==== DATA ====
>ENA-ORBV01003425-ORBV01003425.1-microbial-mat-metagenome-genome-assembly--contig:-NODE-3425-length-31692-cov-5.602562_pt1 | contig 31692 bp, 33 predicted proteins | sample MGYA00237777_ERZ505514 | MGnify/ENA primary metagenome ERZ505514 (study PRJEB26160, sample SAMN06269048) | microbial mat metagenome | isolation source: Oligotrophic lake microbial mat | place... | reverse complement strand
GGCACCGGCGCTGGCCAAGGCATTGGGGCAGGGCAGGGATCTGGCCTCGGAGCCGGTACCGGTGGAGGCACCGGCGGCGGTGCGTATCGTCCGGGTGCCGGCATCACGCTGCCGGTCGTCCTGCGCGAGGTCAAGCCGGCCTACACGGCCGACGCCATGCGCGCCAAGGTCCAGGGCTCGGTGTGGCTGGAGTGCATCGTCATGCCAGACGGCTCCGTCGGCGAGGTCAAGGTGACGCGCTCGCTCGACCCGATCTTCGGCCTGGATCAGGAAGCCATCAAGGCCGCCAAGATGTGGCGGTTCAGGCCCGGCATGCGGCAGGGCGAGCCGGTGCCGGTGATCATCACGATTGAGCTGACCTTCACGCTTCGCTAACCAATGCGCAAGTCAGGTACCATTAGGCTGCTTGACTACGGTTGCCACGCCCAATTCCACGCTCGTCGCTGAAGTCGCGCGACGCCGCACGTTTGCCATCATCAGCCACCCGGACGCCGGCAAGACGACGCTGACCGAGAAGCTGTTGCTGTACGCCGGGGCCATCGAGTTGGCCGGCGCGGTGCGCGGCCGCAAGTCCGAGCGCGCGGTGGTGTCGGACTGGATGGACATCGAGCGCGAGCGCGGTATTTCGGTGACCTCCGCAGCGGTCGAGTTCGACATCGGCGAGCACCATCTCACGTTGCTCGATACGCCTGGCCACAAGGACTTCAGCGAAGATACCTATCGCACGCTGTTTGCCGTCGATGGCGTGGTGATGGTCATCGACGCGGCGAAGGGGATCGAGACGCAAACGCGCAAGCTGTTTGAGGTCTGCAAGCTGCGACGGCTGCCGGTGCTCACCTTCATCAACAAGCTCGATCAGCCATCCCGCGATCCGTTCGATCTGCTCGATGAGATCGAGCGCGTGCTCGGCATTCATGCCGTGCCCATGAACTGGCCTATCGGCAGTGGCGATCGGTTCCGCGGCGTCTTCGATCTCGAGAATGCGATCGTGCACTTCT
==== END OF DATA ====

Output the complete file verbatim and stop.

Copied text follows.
>ENA-ORBV01003425-ORBV01003425.1-microbial-mat-metagenome-genome-assembly--contig:-NODE-3425-length-31692-cov-5.602562_pt1 | contig 31692 bp, 33 predicted proteins | sample MGYA00237777_ERZ505514 | MGnify/ENA primary metagenome ERZ505514 (study PRJEB26160, sample SAMN06269048) | microbial mat metagenome | isolation source: Oligotrophic lake microbial mat | place... | reverse complement strand
GGCACCGGCGCTGGCCAAGGCATTGGGGCAGGGCAGGGATCTGGCCTCGGAGCCGGTACCGGTGGAGGCACCGGCGGCGGTGCGTATCGTCCGGGTGCCGGCATCACGCTGCCGGTCGTCCTGCGCGAGGTCAAGCCGGCCTACACGGCCGACGCCATGCGCGCCAAGGTCCAGGGCTCGGTGTGGCTGGAGTGCATCGTCATGCCAGACGGCTCCGTCGGCGAGGTCAAGGTGACGCGCTCGCTCGACCCGATCTTCGGCCTGGATCAGGAAGCCATCAAGGCCGCCAAGATGTGGCGGTTCAGGCCCGGCATGCGGCAGGGCGAGCCGGTGCCGGTGATCATCACGATTGAGCTGACCTTCACGCTTCGCTAACCAATGCGCAAGTCAGGTACCATTAGGCTGCTTGACTACGGTTGCCACGCCCAATTCCACGCTCGTCGCTGAAGTCGCGCGACGCCGCACGTTTGCCATCATCAGCCACCCGGACGCCGGCAAGACGACGCTGACCGAGAAGCTGTTGCTGTACGCCGGGGCCATCGAGTTGGCCGGCGCGGTGCGCGGCCGCAAGTCCGAGCGCGCGGTGGTGTCGGACTGGATGGACATCGAGCGCGAGCGCGGTATTTCGGTGACCTCCGCAGCGGTCGAGTTCGACATCGGCGAGCACCATCTCACGTTGCTCGATACGCCTGGCCACAAGGACTTCAGCGAAGATACCTATCGCACGCTGTTTGCCGTCGATGGCGTGGTGATGGTCATCGACGCGGCGAAGGGGATCGAGACGCAAACGCGCAAGCTGTTTGAGGTCTGCAAGCTGCGACGGCTGCCGGTGCTCACCTTCATCAACAAGCTCGATCAGCCATCCCGCGATCCGTTCGATCTGCTCGATGAGATCGAGCGCGTGCTCGGCATTCATGCCGTGCCCATGAACTGGCCTATCGGCAGTGGCGATCGGTTCCGCGGCGTCTTCGATCTCGAGAATGCGATCGTGCACTTCT